The At-Home Learning Environment for Cyber Students

April 12, 2022 12:10 pm

Is your child new to cyber charter school? Your young student may have only known the classrooms of in-person schools. Now that they are part of a cyber community, you need to create your own school space at home. Before you invest in new furniture or choose an area for your child to study, take a look at what parents need to know about the at-home learning environment and scholastic success.

Do You Need to Recreate a School-Based Classroom at Home?

No—and yes. While you do not need to recreate the identical academic environment that your child would (or did) experience during in-person traditional schooling instruction, you may want to borrow or translate elements from the classroom into your at-home cyber setting.

This means you do not need to design a complete schoolroom or turn your home office into a mini version of a traditional classroom. Instead, carefully select elements from this type of environment.

Can Your Child Use Any Room for Their Cyber Classroom?

Again, no and yes. While your child could use any room in your home as their cyber school classroom, you need to ask yourself if they should use the space. Your child needs an at-home learning environment that is free from distractions, has enough usable room to move freely, and includes the right connections for electronic and Internet-based devices. More specifically, your child’s at-home cyber classroom should:

  • Have a door. Household sounds can negatively affect your child’s ability to concentrate on schoolwork or hear their teacher. To minimize the effects of the ambient environment, choose a room with a solid door that closes fully. Avoid louvered doors and curtain closures.
  • Maintain an individual space. A shared bedroom, the living room, or your family’s dining room may have enough area to house a desk and a chair. But these common spaces can get noisy or distract your child from learning. Select a room that your child can call their own for the school day.
  • Have a usable Internet connection. Long gone are the days when you needed a phone line to connect to the Internet. Even though your child can use the Internet wirelessly, you still need to make sure you have the best connection possible. Choose a room that gets a fast, usable WiFi signal or has a booster.

Along with WiFi, your child’s cyber schoolroom should have enough outlets to support their computer and any peripherals they may need. Without enough outlets, your child could have to leave their home-school setting and charge a laptop or other device in a shared space.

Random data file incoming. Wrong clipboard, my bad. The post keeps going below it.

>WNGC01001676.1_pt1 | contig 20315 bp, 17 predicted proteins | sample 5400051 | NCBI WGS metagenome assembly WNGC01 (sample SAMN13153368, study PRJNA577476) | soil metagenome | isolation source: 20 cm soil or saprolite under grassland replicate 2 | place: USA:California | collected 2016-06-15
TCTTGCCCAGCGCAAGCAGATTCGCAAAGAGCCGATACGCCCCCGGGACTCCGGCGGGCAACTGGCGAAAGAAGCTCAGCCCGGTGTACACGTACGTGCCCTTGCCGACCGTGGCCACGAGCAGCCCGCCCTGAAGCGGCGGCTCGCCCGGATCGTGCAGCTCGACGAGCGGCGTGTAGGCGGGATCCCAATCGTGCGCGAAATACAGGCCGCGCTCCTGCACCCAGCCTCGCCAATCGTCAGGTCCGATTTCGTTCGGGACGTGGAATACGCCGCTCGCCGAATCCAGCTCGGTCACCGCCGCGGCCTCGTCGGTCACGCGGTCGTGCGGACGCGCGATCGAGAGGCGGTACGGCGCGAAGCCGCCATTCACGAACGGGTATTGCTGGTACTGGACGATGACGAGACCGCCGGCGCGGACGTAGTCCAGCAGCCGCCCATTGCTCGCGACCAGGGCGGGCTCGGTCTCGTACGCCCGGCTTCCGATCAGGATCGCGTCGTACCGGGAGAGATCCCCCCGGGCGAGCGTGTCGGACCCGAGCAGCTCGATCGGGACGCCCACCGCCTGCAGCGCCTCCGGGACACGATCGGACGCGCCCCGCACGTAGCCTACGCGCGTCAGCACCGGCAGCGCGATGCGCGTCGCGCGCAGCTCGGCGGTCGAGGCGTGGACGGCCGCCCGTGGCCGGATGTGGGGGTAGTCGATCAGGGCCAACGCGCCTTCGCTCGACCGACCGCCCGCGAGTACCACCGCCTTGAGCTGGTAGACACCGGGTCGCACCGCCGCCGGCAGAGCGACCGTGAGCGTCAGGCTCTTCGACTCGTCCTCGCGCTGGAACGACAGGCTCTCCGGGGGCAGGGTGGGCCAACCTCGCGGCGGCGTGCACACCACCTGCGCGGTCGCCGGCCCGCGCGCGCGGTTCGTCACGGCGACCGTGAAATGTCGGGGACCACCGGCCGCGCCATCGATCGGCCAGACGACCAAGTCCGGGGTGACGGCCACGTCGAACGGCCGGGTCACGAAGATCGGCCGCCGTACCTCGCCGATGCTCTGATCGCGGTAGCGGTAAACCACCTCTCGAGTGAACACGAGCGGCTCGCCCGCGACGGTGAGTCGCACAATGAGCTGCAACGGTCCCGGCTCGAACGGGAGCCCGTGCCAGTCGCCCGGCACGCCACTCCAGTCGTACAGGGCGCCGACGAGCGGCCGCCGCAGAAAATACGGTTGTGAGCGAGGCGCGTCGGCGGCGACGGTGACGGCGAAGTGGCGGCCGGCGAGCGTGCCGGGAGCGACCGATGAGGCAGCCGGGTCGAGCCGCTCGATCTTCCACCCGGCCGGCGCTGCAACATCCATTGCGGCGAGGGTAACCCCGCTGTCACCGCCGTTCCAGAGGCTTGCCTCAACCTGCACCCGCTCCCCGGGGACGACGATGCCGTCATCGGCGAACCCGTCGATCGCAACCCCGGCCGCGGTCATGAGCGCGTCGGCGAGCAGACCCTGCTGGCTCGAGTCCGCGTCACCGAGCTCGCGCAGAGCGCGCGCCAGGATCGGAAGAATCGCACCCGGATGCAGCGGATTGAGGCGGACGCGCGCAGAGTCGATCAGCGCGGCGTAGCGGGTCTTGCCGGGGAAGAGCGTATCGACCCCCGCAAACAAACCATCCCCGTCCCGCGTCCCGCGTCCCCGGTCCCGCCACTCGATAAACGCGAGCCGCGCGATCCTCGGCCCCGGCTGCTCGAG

What Should You Put in the At-Home Cyber Classroom?

Again, you do not need to completely recreate an in-person traditional school classroom. While your child will need school or office furniture, you are free to choose the pieces that you feel work best for your young learner. The basic items your child may need include:

  • A desk. Your child may want to relax on the couch with their laptop as they learn. But this type of informal environment may not help them to focus on their studies. Instead, choose a sturdy desk to hold their computer and school materials. To reduce neck or back aches, the desk should boost their computer up to eye level.
  • A chair. Your dining room table chairs or a folding chair may also leave your child with neck or back strain. Make sure the chair has enough back support and can hold your child in a comfortable position.
  • A bookshelf. Select a shelf that your child can easily reach. Help your child to build independence and create a space that they can use without your help or with minimal assistance. Anchor free-standing bookshelves to the wall to avoid tip and fall safety risks.

After you choose the primary pieces, add educational accents to the room. These items should help your child to learn and should not create additional distractions. Consider options such as a whiteboard, a basic lamp, and storage bins. Avoid busy pieces, such as lava lamps or patterned throw pillows, that will pull your child’s vision or interest away from their studies.

Can You Add Art to an At-Home Cyber Classroom?

Even though you want to minimize distractions, you also do not want to create a completely bare or sterile school space. A traditional in-person classroom has children’s art, posters, and other similar visuals. Like this type of school setting, your child’s at-home cyber classroom can also include art.

Carefully select pieces that tie into your child’s learning experience. These should connect to the content your child will study or play up their educational interests.

Is your child ready to start a cyber school program? Contact Agora Cyber Charter School today for more information. We look forward to helping you and your child and will be happy to answer any questions you have.